Monday, July 2, 2018

Word of the Month for July 2018: Obscene

Play with matches; get burnedOnce upon a time someone told me that everyone has a book inside of them.  Well, you might have a book in you, but getting someone else to read it is a whole nuther problem.

Such was the case with an enterprising young lady.  Seems Lady had caught the vision and started writing a book about farm animals.  The first few editions were stories about raising and caring for farm animals.  Apparently, there were a whole lot of books on the raising and caring for farm animals and so her book wasn't selling very well.

Not getting the reviews (or sales) she had hoped for, she started writing about the darker side of owning farm animals.  Specifically, she wanted to write an exposè, of sorts, on the...uh...love and...um...affection certain humans have had with farm animals.

Yeah, that's one way to describe it.  Not something I'd want to read but, apparently, there's a market for that sort of stuff.

The next edition got better reviews (and sales) from her audience and she continued to write more about the farm animal/human relationship and then.....then when she started including pictures in her book(s), sales really took off and she started looking to protect her intellectual property.

This brings us to our word of the month: OBSCENE. According to Black's Law Dictionary, OBSCENE is:
Extremely offensive under contemporary community standards of morality and decency; grossly repugnant to the generally accepted notions of what is appropriate. Under the Supreme Court's three-part test, material is legally obscene - and therefore not protected under the First Amendment - if, taken as a whole, the material (1) appeals to the prurient interests in sex, as determined by the average person applying contemporary community standards; (2) portrays sexual conduct, as specifically defined by the applicable state law, in a patently offensive way; and 3) lacks serious literary, artistic, political, or scientific value.  Miller v. California, 413 U.S. 15, 93 S.Ct. 2607 (1973).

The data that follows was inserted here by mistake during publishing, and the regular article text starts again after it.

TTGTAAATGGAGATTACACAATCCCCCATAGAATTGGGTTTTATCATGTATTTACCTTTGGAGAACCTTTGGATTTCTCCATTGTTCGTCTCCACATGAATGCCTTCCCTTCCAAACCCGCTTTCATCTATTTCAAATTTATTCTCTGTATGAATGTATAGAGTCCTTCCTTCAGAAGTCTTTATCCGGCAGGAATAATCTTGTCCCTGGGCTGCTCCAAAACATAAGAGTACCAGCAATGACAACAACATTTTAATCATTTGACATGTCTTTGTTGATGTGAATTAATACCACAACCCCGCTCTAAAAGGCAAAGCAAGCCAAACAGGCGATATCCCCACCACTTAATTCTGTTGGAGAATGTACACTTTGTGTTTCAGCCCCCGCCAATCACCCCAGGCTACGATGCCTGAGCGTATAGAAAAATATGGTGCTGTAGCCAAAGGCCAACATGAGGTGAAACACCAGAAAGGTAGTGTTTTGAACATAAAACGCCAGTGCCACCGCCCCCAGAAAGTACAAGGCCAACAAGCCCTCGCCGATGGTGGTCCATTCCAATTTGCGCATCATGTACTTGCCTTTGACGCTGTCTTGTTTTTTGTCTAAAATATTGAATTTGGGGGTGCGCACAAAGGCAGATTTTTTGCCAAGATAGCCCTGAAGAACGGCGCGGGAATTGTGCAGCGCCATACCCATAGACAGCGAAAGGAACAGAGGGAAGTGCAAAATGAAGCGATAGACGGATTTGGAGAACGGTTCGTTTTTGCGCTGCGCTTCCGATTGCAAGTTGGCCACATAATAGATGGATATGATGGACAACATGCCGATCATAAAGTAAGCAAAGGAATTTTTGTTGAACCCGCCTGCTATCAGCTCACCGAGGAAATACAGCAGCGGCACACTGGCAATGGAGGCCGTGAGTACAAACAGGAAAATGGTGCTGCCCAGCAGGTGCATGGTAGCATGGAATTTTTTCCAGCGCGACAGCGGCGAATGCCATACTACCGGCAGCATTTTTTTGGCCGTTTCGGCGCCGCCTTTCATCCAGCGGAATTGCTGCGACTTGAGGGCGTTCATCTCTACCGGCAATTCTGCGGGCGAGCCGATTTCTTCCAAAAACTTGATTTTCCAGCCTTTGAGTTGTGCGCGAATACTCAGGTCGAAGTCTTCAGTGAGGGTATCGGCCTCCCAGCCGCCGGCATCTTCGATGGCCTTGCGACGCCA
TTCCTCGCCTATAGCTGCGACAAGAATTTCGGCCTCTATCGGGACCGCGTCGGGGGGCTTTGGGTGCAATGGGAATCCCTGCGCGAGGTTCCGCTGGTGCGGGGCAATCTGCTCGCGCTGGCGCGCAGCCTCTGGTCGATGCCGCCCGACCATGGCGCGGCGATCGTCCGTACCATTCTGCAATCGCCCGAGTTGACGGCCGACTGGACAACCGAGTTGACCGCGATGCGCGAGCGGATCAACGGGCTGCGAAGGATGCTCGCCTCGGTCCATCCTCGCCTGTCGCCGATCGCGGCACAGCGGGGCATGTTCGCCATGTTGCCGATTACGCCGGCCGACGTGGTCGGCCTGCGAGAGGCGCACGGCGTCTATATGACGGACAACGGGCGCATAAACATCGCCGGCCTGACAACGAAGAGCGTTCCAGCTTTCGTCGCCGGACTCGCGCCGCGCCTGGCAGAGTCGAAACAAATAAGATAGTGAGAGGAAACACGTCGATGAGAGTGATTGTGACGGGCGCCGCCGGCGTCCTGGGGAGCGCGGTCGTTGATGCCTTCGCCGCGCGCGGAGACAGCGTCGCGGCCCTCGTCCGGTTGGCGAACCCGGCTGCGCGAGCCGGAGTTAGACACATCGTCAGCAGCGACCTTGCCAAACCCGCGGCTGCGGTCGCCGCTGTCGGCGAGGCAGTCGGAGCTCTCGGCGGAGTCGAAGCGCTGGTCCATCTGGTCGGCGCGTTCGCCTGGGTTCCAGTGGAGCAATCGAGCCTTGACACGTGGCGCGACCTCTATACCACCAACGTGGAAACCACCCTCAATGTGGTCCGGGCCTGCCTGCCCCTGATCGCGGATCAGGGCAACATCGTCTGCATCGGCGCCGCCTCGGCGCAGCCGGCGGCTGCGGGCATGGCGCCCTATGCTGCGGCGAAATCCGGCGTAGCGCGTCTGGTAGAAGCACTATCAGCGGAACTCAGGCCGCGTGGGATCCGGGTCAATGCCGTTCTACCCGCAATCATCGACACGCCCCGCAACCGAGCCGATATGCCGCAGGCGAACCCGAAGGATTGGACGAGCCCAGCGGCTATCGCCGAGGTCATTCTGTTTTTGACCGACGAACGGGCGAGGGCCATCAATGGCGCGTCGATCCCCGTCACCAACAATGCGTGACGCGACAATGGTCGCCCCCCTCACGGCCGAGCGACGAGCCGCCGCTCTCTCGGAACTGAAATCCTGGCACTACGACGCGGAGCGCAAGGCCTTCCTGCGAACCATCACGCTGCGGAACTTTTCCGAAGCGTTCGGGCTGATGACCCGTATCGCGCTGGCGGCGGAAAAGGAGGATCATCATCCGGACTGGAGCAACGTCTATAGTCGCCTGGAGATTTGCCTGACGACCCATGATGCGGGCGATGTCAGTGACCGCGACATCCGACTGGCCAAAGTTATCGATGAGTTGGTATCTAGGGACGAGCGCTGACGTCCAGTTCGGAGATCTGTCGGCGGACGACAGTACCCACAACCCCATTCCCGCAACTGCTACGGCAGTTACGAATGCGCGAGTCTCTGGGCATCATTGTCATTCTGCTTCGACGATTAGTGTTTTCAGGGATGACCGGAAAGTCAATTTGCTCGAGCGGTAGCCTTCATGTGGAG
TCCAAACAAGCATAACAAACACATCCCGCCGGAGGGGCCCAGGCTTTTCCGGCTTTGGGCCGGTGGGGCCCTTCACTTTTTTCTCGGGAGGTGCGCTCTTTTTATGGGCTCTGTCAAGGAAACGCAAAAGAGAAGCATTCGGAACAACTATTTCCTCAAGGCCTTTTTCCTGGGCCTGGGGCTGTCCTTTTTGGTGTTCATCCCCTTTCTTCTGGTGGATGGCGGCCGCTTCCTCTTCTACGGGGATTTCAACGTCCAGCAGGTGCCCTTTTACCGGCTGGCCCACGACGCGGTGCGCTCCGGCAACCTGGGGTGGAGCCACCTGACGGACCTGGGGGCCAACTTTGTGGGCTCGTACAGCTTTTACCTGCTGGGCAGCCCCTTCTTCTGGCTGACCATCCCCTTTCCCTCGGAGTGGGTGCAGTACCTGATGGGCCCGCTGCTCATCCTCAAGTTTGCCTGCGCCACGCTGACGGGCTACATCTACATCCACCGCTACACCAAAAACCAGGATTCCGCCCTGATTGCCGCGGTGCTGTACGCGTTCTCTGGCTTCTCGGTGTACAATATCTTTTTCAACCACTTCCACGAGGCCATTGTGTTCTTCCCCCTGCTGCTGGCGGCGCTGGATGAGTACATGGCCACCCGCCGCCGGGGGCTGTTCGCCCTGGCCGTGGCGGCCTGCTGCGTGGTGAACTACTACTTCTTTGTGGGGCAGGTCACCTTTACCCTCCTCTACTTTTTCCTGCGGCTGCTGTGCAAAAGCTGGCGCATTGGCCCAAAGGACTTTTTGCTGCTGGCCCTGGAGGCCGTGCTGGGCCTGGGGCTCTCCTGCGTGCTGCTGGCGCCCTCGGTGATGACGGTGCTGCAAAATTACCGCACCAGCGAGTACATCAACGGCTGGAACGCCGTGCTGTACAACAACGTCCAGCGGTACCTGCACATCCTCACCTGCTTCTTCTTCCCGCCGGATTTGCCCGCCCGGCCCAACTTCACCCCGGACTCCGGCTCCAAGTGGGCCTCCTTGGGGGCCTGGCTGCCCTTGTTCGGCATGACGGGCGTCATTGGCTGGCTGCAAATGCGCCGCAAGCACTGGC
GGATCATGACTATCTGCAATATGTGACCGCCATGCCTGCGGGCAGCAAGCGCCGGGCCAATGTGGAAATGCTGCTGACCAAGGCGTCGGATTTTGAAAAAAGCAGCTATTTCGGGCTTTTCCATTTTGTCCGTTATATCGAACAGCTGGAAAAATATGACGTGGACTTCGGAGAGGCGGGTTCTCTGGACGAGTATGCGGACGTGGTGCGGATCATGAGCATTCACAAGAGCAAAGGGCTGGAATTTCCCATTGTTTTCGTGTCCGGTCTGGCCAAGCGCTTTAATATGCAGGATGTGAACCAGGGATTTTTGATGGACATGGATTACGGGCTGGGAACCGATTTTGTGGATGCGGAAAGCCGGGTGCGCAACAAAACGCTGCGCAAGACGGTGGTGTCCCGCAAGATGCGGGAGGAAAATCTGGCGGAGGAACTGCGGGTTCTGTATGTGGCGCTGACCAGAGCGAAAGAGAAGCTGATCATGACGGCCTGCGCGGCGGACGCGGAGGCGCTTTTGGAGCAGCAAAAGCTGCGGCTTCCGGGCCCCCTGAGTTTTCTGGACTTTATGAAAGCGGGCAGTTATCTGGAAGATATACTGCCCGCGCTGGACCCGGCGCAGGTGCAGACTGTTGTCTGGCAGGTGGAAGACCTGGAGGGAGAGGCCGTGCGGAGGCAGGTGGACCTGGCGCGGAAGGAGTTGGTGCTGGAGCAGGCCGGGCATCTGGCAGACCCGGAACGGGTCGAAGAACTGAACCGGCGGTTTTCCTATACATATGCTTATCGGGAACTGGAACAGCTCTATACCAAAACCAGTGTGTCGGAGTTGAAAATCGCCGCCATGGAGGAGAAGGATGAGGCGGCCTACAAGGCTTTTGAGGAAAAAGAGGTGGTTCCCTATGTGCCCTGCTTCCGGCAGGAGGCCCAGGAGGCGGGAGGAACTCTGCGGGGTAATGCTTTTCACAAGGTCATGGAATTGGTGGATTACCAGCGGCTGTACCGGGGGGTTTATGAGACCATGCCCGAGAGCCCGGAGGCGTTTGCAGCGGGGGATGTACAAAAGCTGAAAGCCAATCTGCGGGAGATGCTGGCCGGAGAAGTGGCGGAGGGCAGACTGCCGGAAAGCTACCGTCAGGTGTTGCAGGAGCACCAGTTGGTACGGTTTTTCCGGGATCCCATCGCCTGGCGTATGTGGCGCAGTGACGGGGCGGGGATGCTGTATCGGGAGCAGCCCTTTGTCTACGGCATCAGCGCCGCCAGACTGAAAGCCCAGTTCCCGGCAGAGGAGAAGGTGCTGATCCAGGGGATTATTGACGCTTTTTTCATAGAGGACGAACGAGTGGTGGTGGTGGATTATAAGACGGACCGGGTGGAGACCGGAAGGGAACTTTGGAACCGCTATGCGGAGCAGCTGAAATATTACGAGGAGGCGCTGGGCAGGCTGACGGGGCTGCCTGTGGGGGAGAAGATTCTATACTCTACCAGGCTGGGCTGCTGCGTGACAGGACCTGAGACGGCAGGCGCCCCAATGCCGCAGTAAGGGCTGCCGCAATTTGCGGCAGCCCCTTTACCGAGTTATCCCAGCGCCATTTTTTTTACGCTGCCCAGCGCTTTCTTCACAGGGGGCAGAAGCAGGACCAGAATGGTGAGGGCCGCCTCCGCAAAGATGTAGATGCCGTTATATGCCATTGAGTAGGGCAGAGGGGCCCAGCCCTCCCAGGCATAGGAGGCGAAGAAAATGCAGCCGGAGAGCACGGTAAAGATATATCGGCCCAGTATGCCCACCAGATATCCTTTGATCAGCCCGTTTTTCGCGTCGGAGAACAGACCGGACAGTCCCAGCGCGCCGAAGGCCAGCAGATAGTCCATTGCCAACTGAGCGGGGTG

So, Lady comes into my law library and announces that, in keeping with the theme of her book(s), she wants to include pictures of sexually abused farm animals.  

Is that even a thing?  

Immediately my spider senses flare up and I say are you sure you want to do that?  I mean I've met not a few people over the years who have filtered through the penal "justice" system who announced that they had, in their possession, a variety of images of a pornographic nature and things didn't end well for them.

Nope, Lady is adamant about her work and declared that the pictures would add a sense of "authenticity" to her books.  So, I suggest she takes a look at
and Lady goes about protecting her book(s) from other writers.  Not like she had to because topic and all  and off and running she went.

What she couldn't protect herself from was the "justice" system and she soon got all the authenticity she could stand. when an enterprising Assistant District Attorney caught wind of her book(s) and Lady found herself in a new world of hurt. 

Years after publishing her book(s), I heard she is still fighting to get free of the "justice" system's clutches because she can't (or won't) account for where she got the pictures in her book(s) and why she (seemed to) have a never ending supply of them?  

I guess it's true that if you play with fire, you really will get burned.  Apparently her cries of "serious literary and artistic value" fell on deaf ears and the judge tossed her to the wolves.  


I warned her, didn't I.  Well, I tried to and so goes another "artist" into the "justice" system.  

If ever you have a great idea that you are sure will get you the notoriety you deserve, be sure it's the kind of notoriety you can handle (and know that your local county law library will be open and waiting to help you pick up the pieces of your life when you can't).